WA health minister orders charter flight to bring nurses home from Victoria

WA health minister orders charter flight to bring nurses home from Victoria

A special flight will be chartered by the state government to bring home a group of WA nurses after one of them contracted coronavirus while helping with Victoria's COVID-19 outbreak.

Health Minister Roger Cook said on Wednesday afternoon the seven nurses would not need to quarantine for a further two weeks on arrival back in WA, and would be brought over on the clean charter flight which would fly to Victoria, collect them, and return immediately back to Perth.

He said the nurses and one support worker, who volunteered to fly east and help the Victorian health system cope with its latest coronavirus outbreak, had been in hotel quarantine since one of the nurses tested positive to COVID-19.

WA Deputy Chief Health Officer Robyn Lawrence said their quarantine period was due to come to an end on September 20, and the nurse who had contracted COVID-19 should also be able to return on that date.

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The nurse had been working in an aged care home in Melbourne as part of a WA volunteer team including five other nurses and a support worker.

They face the prospect of being forced to quarantine for two weeks in Melbourne then a further two weeks upon returning to WA, despite the nurses' union claiming they were promised they would be airlifted home if one of them fell sick.

Premier Mark McGowan on Wednesday declined to say what will happen to the health workers, adding that Health Minister Roger Cook would later address the issue.

"Obviously it's very traumatic and concerning for the families and the individuals involved," he told reporters.

"They have been heroic in what they've done, going over to serve their fellow citizens in a difficult environment and they deserve all of our thanks.

"We are currently working through with the nurses and their families exactly what can be done and what should be done and what is in their interests."

The nurse is isolating in a "Hotel for Heroes" emergency accommodation facility.

Mr Cook on Tuesday said the other team members, who returned negative tests, were isolating in a separate Melbourne hotel and had not shown any symptoms.

He said the nurse had mild symptoms including a dry cough but was otherwise "relatively comfortable".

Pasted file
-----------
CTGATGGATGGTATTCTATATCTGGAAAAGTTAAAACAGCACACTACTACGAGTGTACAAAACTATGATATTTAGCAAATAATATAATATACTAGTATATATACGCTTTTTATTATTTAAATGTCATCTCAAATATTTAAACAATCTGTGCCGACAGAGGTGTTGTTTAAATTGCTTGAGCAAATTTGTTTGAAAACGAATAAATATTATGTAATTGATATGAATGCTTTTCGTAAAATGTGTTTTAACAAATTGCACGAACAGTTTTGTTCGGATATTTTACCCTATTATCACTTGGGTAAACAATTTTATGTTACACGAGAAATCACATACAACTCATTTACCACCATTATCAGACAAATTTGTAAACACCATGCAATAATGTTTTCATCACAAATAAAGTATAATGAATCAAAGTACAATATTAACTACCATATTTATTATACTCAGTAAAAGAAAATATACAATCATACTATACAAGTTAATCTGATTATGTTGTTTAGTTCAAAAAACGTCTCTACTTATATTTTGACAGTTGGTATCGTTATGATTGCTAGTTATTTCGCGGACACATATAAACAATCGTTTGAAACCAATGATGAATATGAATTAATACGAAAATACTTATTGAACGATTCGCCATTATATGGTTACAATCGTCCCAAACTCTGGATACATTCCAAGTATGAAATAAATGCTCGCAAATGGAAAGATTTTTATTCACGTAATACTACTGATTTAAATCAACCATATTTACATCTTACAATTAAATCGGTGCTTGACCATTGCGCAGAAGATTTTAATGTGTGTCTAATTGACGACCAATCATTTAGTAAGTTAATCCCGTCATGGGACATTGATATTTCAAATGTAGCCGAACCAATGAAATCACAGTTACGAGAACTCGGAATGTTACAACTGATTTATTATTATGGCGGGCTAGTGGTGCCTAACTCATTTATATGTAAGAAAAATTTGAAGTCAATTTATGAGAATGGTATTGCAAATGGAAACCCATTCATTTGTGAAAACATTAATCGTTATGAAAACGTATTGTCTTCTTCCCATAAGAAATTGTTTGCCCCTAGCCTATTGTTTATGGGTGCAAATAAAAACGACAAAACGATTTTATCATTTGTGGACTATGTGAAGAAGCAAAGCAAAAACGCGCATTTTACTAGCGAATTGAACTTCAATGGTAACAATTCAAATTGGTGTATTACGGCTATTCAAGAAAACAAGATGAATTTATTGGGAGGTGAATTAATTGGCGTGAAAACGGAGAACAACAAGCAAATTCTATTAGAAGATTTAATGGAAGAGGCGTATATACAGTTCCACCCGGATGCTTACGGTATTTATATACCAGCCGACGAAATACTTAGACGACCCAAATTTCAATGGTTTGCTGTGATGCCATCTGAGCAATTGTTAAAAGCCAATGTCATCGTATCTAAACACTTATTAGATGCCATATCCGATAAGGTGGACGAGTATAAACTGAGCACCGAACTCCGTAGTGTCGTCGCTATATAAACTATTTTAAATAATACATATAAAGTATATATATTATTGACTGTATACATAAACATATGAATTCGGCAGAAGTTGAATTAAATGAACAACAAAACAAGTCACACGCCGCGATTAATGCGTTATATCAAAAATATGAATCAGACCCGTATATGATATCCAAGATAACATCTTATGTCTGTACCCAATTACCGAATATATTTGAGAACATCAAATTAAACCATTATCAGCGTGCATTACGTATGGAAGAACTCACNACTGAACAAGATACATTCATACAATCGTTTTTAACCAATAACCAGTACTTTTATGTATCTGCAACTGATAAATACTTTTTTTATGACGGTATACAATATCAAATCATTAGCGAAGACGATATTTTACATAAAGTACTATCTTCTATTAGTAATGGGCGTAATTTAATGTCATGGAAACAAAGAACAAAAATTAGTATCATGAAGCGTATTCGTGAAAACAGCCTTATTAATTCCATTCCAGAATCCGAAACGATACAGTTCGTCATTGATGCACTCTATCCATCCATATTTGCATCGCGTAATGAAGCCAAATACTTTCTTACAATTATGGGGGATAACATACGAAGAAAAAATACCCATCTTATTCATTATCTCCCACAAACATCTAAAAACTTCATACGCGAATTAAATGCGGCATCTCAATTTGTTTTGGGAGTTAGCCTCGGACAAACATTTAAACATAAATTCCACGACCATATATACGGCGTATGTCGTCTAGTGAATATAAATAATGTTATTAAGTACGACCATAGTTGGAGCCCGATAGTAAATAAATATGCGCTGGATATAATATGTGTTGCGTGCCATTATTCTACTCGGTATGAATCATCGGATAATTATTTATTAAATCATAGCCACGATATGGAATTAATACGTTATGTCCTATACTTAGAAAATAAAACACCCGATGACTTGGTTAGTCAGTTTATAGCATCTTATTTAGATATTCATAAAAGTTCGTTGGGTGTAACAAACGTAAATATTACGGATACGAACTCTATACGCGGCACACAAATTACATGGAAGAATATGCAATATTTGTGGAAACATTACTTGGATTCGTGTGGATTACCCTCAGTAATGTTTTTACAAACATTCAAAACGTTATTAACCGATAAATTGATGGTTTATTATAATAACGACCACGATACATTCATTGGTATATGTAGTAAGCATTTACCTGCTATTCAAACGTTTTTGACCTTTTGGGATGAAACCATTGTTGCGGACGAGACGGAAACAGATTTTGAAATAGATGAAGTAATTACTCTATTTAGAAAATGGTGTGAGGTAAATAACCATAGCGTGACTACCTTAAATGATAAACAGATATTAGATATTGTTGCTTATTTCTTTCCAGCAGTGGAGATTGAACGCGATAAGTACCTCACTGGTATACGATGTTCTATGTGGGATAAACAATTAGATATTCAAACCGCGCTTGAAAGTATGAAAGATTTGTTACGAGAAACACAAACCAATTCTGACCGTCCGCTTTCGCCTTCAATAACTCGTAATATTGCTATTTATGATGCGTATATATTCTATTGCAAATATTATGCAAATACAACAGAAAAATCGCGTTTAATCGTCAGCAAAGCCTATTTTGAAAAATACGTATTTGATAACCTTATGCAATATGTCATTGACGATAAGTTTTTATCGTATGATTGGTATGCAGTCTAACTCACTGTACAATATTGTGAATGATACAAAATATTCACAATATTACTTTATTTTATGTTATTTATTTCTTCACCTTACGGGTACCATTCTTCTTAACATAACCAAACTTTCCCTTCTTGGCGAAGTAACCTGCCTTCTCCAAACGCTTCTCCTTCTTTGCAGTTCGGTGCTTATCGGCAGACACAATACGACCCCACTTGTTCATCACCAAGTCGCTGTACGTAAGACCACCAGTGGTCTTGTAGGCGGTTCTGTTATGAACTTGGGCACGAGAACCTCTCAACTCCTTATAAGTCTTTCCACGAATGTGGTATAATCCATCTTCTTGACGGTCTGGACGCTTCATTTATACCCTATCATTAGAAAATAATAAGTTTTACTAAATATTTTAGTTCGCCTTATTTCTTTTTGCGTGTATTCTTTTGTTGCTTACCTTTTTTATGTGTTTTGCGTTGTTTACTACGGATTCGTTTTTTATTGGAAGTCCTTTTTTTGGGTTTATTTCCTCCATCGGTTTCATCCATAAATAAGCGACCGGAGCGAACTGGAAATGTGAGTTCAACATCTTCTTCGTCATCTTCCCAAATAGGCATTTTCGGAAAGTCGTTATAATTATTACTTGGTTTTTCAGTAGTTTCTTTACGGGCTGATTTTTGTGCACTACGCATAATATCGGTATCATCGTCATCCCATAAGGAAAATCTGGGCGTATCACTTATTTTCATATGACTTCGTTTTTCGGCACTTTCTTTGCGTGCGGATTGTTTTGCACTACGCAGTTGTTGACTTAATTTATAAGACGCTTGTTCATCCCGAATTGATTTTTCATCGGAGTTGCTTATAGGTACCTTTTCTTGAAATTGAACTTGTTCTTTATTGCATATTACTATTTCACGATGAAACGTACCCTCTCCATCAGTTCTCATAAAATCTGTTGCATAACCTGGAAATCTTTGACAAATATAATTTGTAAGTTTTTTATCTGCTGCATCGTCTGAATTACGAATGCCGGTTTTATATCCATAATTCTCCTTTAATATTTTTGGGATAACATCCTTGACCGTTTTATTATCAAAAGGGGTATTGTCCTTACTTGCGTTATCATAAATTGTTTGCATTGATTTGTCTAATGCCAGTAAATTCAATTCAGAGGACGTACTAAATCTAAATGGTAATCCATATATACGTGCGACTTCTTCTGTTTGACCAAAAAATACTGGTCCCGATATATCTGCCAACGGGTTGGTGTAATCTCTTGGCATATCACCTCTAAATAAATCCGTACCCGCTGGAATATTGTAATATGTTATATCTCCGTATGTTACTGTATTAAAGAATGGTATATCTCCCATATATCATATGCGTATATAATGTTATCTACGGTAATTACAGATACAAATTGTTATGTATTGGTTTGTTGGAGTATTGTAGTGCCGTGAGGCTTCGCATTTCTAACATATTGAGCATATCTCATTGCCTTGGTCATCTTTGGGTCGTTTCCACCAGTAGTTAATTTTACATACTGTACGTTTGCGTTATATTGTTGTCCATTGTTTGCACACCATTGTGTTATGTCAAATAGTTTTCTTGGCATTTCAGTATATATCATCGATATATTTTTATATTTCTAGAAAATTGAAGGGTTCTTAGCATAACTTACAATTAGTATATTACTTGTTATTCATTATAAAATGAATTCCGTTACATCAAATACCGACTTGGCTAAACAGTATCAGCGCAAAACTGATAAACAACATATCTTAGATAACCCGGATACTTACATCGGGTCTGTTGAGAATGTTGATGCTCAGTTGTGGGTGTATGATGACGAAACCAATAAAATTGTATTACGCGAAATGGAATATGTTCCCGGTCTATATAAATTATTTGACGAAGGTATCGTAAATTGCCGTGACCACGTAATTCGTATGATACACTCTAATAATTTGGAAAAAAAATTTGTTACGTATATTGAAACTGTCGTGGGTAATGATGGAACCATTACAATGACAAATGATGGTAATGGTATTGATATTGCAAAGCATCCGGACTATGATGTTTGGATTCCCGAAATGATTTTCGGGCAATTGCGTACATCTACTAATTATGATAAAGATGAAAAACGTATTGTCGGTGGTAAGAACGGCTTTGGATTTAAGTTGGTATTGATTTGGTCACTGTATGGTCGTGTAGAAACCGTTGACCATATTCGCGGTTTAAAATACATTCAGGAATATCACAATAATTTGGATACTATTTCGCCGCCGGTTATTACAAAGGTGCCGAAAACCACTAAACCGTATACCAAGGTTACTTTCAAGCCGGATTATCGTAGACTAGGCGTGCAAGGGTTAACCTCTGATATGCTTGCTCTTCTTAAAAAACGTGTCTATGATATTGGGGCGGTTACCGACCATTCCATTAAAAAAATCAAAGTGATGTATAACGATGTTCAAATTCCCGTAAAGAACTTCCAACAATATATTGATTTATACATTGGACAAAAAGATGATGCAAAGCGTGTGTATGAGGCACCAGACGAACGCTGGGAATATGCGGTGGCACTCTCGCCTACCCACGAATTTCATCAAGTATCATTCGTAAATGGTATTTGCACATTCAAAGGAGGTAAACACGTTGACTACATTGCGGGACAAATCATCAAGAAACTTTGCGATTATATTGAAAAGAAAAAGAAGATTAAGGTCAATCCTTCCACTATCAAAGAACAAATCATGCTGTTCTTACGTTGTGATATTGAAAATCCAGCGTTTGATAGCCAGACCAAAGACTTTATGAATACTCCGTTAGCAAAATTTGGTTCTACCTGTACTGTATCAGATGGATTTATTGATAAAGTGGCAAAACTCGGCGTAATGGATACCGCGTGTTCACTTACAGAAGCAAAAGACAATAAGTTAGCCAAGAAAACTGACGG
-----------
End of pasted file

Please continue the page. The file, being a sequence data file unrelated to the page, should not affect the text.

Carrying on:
Australian Nurses Federation state secretary Mark Olsen said he was disappointed by the handling of the incident and wanted the nurses brought home.

"They were told - nothing in writing, of course - that the health department had a contract with RFDS to fly them out of Melbourne," he told Perth radio 6PR.

Mr Cook has said he was not aware of any promises about airlifting the health workers home.

He said WA had sent a total of 19 nurses and three support staff to work across three Melbourne aged care homes.

All three teams were nearing the end of their stints and he did not expect WA to send more volunteers given the situation in Victoria had improved.

WA recorded no new cases on Wednesday. Three cases remain active.

They face the prospect of being forced to quarantine for two weeks in Melbourne then a further two weeks upon returning to WA, despite the nurses' union claiming they were promised they would be airlifted home if one of them fell sick.

Premier Mark McGowan on Wednesday declined to say what will happen to the health workers, adding that Health Minister Roger Cook would later address the issue.

"Obviously it's very traumatic and concerning for the families and the individuals involved," he told reporters.

"They have been heroic in what they've done, going over to serve their fellow citizens in a difficult environment and they deserve all of our thanks.

"We are currently working through with the nurses and their families exactly what can be done and what should be done and what is in their interests."

The nurse is isolating in a "Hotel for Heroes" emergency accommodation facility.

Mr Cook on Tuesday said the other team members, who returned negative tests, were isolating in a separate Melbourne hotel and had not shown any symptoms.

He said the nurse had mild symptoms including a dry cough but was otherwise "relatively comfortable".

Australian Nurses Federation state secretary Mark Olsen said he was disappointed by the handling of the incident and wanted the nurses brought home.

"They were told - nothing in writing, of course - that the health department had a contract with RFDS to fly them out of Melbourne," he told Perth radio 6PR.

Mr Cook has said he was not aware of any promises about airlifting the health workers home.

He said WA had sent a total of 19 nurses and three support staff to work across three Melbourne aged care homes.

All three teams were nearing the end of their stints and he did not expect WA to send more volunteers given the situation in Victoria had improved.

WA recorded no new cases on Wednesday. Three cases remain active.

Australian Associated Press

This story WA health minister orders charter flight to bring nurses home from Victoria first appeared on Mandurah Mail.